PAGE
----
Located where three ecological regions – the Sierra Nevada, Great Basin and Mojave – come together, is the 3,806-acre Hanning Flat property, a property critical for connectivity between the desert and the Sierra Nevada. This rural property was identified for preservation due to its adjacency to four publicly-accessible state and federal conservation preserves, its significant wildlife corridors essential for climate change resiliency, and as a potential burrowing owl re-establishment site due to the gradual sloping grasslands found at the lower elevations.
Elevation on the property ranges between 2,700 and 4,850 feet and consists of relatively flat grasslands with intermittent streams and springs draining toward Lake Isabella, steep canyons and headwaters of two watersheds benefiting the surrounding preserves. Protection of the land would benefit critical habitat for many wildlife species including yellow-billed cuckoo, golden eagles, mountain lions and American badger.
Specifically, the property sits adjacent to California Department of Fish and Wildlife’s (CDFW) Canebrake Ecological Preserve, Bureau of Land Management’s Cyrus Canyon Area of Critical Environmental Concern(ACEC), the U.S. Forest Service’s Hanning Flat Recreation Area and Audubon’s Kern River Preserve, a Globally Important Bird Area (IBA). In addition, the property falls under CDFW’s Canebrake Conceptual Area Protection Plan, a State-issued conservation planning document prioritizing the acquisition of essential wildlife corridors.
Acquiring lands like this one that are surrounded by public and private conservation preserves makes wildfire management more efficient and effective, and prevents low-density development and the expansion of the wildland-urban interface, reducing risk of property damage and loss of life in future fire seasons. Keeping this property in open space helps our local emergency response agencies to focus their resources in areas already built up to protect life and property from catastrophic wildfires in the region.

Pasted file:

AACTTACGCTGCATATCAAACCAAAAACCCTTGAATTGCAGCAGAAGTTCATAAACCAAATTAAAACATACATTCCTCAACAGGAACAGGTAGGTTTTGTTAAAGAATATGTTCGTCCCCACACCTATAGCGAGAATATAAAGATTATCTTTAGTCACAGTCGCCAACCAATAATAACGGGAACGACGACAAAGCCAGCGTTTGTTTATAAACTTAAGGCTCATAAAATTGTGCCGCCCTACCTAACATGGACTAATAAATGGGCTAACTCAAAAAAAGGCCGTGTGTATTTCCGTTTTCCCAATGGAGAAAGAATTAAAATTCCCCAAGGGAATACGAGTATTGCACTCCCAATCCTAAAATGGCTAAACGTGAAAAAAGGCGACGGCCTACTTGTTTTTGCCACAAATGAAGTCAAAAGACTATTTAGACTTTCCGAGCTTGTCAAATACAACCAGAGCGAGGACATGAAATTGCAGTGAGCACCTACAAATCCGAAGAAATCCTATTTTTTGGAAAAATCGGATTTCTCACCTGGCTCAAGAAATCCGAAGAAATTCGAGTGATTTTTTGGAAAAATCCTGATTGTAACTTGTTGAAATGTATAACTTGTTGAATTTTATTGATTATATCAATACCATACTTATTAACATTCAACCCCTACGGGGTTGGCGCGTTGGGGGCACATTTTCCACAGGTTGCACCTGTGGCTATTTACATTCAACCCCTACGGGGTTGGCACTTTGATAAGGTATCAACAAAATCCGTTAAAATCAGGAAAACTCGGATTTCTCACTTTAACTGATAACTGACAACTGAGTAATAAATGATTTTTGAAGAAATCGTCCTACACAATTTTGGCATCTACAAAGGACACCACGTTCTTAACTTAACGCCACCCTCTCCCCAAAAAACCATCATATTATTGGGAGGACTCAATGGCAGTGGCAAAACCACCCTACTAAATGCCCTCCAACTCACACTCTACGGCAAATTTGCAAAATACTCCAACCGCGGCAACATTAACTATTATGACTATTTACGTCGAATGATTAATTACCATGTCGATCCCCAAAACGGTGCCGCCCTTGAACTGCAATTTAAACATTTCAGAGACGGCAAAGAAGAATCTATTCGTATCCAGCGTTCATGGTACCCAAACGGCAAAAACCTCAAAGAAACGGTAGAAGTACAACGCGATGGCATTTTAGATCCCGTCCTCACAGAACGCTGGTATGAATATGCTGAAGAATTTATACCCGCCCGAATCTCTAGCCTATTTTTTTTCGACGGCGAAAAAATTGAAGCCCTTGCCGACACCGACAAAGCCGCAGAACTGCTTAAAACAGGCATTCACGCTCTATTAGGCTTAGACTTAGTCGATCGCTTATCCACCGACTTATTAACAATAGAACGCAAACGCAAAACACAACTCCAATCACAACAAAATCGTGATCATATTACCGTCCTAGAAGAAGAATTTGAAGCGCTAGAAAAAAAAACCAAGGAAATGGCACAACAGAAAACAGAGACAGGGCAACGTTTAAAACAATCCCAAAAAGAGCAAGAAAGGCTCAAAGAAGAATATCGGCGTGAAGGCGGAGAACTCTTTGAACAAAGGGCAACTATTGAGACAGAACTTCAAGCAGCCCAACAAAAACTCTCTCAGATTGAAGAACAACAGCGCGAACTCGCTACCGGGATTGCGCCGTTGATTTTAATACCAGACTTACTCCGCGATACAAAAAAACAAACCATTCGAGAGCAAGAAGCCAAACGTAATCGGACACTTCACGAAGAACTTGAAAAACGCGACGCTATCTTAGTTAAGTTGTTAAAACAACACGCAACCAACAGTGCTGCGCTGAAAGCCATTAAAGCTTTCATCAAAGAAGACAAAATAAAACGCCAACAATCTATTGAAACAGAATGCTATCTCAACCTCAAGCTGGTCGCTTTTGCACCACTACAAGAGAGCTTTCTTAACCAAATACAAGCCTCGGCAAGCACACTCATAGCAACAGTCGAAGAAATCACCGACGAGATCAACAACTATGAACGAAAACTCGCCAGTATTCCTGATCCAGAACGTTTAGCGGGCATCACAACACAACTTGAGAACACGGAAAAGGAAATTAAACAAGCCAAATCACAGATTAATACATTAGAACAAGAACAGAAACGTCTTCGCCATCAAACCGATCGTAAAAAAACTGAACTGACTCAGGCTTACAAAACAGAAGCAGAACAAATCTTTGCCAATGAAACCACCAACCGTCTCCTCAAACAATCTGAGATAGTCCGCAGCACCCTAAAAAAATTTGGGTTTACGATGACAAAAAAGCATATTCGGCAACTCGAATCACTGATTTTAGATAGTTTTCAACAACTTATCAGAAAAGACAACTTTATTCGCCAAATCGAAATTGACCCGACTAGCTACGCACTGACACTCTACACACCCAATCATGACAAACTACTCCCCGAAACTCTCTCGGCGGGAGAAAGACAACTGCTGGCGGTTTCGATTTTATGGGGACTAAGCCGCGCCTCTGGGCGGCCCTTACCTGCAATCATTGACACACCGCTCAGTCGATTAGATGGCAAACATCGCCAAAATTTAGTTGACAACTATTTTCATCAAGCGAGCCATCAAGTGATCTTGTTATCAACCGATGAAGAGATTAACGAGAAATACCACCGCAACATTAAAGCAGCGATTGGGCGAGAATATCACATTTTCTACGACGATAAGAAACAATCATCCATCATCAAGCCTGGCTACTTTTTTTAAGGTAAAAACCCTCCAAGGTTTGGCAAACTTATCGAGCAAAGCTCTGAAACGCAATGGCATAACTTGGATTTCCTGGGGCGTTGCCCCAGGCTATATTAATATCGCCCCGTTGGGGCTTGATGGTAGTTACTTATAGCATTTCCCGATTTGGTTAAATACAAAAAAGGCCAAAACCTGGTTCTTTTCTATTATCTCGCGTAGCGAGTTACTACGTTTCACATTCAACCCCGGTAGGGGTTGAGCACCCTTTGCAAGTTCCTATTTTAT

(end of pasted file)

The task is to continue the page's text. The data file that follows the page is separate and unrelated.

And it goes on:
In June 2020, the land was donated to the Kern River Valley Heritage Foundation and protected by several layers of deed restrictions.
The successful acquisition of this land connects the once segregated ecological preserves, opening up numerous wildlife corridors and allowing for seamless public access to the larger conservation lands network.
Kern River Valley Heritage Foundation (KRVHF, a local land trust), Southern Sierra Research Station, Audubon-CA, California Natural Resources Agency
NFWF’s Resilient Communities program